In short, we need to think about where and how we produce our food for the future.
Our food supply will need to be reliable and resilient and able to withstand shocks and crises. So our policy for food security will need to cover the availability, access and affordability of food. In the UK our food supply is currently secure. We have the capacity to produce food in significant quantities. We have trading partners across Europe and beyond.
And there is good public confidence in food safety thanks to the work of the Food Standards Agency.
As you all know, of the foods that can be produced in this country we are currently 74% self-sufficient – a higher proportion than in the 1930s or the 1950s. And I think that where possible, people want food to be produced here in the UK.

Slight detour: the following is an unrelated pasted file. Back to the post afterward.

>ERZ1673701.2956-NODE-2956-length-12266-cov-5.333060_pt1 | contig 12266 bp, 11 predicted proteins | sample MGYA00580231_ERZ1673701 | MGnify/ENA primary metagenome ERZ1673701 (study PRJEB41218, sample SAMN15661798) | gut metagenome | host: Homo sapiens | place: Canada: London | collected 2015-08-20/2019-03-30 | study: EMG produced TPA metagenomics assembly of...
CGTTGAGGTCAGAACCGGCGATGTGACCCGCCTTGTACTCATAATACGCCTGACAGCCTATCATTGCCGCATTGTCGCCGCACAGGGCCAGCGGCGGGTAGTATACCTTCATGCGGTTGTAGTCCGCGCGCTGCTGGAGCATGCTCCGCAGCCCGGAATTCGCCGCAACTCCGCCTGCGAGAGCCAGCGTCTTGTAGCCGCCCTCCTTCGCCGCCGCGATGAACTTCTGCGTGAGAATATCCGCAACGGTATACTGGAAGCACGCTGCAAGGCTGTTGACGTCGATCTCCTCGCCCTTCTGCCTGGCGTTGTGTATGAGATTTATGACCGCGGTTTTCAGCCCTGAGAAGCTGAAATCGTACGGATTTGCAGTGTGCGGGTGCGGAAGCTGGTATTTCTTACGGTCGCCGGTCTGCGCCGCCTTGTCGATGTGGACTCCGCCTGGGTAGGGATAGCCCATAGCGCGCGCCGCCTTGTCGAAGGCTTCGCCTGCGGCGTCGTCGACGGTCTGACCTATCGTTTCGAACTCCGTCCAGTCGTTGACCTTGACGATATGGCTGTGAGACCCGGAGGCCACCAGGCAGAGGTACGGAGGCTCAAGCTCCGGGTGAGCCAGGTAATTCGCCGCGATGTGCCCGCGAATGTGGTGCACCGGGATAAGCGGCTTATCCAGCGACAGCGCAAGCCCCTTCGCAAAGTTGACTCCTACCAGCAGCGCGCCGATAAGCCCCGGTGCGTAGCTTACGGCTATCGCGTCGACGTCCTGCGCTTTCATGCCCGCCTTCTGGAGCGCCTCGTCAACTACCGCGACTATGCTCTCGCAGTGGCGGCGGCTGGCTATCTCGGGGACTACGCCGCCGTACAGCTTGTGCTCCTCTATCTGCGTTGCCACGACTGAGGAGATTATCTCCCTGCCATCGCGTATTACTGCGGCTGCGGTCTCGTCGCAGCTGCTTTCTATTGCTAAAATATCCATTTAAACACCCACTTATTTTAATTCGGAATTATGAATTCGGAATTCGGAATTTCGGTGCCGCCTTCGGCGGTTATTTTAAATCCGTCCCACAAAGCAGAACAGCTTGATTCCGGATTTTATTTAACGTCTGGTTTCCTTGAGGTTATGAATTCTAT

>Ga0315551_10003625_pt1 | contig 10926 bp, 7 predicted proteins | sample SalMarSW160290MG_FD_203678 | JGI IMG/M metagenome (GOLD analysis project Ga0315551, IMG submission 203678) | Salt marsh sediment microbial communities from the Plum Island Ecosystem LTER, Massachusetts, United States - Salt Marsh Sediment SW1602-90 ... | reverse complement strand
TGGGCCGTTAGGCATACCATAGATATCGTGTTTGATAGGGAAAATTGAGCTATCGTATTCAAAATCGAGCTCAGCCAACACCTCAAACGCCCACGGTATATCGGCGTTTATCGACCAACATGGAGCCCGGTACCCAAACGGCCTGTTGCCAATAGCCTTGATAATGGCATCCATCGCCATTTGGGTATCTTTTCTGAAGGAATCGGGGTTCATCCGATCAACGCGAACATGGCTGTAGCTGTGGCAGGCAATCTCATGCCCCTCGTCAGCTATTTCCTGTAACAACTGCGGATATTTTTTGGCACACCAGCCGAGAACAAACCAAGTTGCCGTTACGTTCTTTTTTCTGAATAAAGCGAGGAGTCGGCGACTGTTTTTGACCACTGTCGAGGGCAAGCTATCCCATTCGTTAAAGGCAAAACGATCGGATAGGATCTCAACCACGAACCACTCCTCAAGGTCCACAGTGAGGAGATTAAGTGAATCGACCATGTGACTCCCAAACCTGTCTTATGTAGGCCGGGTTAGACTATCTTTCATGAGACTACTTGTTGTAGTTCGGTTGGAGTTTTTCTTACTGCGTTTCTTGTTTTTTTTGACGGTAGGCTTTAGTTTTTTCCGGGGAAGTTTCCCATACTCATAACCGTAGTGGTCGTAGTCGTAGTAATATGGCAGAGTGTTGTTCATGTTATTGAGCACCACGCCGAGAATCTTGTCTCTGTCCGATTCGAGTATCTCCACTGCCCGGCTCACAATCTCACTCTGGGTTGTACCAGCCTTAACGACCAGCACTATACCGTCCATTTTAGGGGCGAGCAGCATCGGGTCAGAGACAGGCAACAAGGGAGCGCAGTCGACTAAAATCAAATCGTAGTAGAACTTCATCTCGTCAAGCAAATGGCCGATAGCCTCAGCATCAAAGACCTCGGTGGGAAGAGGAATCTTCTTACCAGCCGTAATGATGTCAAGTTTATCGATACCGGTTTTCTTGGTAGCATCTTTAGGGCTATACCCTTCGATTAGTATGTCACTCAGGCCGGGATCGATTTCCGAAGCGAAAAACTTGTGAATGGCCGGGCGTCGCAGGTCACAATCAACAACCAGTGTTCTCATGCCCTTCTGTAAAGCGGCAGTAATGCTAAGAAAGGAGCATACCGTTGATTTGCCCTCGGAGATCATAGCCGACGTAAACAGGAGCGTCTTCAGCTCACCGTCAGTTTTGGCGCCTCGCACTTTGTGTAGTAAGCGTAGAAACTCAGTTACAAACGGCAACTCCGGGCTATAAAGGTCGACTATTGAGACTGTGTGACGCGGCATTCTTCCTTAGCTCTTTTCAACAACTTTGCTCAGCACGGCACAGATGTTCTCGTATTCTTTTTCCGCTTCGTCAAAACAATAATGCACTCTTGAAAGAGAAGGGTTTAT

But of course self-sufficiency is not the same thing as food security. We are a trading nation. We both export and import food, and of the food we import, the vast majority – about 70% - comes from the EU.
Rather, food security depends – as well as on production - on the ability of our distributors and retailers to get what consumers need onto the shelves, wherever the food comes from.
And our food security cannot be considered in isolation from that of the rest of the world, as the Prime Minister made clear when the Strategy Unit report on food was launched in July.
If protectionism is the answer, someone is asking the wrong question. We need a trading system that is strong, open and global and sustainable. And this depends on getting the level of intervention from government, and from the EU, right.